According to the EPA, buildings in the U.S. account for 36 percent of total energy used in the country and 65 percent of all electricity consumption, so any improvements in building energy efficiency that can be made provide a tremendous opportunity for huge benefits. That said, when it comes to energy, funding has tended to flow more freely towards renewable energy generation projects than towards energy efficiency projects — effectively creating a barrier to necessary work, which would otherwise make the country’s buildings far greener.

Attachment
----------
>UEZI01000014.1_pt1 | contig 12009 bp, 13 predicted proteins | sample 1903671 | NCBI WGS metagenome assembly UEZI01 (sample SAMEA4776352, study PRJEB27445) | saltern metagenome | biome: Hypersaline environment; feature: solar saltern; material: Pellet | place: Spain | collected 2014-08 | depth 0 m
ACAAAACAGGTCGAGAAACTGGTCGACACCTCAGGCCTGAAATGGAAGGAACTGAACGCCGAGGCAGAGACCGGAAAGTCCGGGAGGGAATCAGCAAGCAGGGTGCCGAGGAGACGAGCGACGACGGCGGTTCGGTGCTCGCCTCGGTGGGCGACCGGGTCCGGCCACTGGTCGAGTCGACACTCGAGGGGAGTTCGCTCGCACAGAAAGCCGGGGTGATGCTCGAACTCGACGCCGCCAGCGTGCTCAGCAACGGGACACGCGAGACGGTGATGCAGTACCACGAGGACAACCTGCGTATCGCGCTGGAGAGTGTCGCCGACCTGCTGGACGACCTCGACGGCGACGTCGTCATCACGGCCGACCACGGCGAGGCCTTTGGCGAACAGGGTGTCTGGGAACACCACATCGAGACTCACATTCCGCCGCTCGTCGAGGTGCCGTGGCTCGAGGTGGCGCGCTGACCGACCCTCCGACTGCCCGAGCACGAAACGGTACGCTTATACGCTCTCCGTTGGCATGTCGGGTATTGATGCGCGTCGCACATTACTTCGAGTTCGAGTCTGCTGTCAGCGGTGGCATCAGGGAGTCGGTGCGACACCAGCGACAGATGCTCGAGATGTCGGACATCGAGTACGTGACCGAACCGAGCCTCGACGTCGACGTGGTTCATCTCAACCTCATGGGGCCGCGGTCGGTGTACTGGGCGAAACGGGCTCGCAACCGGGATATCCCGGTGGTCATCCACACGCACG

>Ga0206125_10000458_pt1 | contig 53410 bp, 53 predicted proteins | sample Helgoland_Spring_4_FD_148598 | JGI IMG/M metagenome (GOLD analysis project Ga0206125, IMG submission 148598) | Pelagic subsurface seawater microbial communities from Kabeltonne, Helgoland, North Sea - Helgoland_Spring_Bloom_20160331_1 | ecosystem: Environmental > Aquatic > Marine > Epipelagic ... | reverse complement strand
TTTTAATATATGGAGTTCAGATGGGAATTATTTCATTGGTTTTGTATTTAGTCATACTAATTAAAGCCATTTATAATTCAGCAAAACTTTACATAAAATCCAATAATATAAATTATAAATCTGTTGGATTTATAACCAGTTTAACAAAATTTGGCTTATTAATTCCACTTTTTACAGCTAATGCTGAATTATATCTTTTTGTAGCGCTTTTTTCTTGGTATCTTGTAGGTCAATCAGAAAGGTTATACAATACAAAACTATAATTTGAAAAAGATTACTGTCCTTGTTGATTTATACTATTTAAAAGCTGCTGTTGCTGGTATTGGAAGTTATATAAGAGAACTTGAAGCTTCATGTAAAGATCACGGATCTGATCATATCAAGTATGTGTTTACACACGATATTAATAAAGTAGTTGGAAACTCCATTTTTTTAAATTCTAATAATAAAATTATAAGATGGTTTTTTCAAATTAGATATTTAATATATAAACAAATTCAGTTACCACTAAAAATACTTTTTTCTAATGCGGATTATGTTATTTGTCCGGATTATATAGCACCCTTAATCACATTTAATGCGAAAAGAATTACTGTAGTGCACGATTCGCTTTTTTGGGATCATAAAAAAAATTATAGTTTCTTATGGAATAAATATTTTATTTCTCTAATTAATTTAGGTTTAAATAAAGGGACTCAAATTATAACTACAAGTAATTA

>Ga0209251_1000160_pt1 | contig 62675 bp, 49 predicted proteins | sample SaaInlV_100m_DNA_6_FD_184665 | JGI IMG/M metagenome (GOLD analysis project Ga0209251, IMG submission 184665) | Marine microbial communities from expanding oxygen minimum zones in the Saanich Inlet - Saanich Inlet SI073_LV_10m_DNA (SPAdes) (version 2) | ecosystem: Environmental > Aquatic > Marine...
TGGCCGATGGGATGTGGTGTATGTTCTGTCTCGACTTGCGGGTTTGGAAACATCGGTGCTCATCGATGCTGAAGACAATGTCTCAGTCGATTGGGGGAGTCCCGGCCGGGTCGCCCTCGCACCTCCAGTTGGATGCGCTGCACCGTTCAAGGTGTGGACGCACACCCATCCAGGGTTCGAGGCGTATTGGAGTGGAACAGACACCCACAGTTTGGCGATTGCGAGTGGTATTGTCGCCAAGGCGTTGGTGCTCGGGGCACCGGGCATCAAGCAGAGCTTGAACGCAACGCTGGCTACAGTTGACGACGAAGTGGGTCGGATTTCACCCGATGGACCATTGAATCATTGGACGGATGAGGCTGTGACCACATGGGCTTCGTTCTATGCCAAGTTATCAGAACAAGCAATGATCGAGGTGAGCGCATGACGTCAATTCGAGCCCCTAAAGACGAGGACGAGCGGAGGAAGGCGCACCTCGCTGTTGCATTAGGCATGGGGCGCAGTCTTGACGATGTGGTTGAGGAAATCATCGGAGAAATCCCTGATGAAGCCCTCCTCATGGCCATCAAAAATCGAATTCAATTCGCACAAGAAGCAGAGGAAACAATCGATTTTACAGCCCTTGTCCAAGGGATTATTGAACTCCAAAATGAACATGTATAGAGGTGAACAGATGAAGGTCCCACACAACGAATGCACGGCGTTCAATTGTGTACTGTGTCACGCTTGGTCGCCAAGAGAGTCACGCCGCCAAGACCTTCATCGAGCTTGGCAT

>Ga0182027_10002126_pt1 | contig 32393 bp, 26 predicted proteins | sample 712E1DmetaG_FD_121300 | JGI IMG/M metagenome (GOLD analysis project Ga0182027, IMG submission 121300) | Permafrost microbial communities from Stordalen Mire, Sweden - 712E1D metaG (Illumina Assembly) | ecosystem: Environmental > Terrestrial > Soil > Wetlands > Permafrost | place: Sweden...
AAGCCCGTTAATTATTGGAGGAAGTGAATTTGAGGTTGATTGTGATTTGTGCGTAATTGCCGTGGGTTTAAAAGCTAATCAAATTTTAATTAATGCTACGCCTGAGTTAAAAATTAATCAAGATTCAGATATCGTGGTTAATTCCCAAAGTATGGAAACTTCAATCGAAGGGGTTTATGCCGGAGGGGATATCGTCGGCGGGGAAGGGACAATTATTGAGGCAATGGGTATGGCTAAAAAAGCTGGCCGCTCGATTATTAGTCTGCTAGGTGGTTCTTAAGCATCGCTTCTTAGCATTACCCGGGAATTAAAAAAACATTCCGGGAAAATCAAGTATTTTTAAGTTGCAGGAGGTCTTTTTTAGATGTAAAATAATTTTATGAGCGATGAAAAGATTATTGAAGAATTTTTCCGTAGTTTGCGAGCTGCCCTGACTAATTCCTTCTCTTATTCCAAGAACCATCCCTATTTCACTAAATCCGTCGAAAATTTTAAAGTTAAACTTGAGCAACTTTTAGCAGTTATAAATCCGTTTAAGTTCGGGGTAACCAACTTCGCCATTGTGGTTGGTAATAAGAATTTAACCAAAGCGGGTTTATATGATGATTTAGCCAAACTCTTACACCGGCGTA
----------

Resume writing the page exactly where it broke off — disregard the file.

One energy efficiency and demand response financier is seeking to address this problem. “What is missing in the energy efficiency industry is akin to what is allowing solar to take off now,” says Mike Gordon, CEO of Joule Assets Inc, “There has been no ability to create investments, which can be re-bundled and sold to investors down the line.”
By doing just this, Joule Assets plans to correct the shortfall in energy efficiency projects by providing access to the necessary financing that will allow small- and medium-size contractors to unlock the potential in the market for energy efficiency work.Click to continue reading »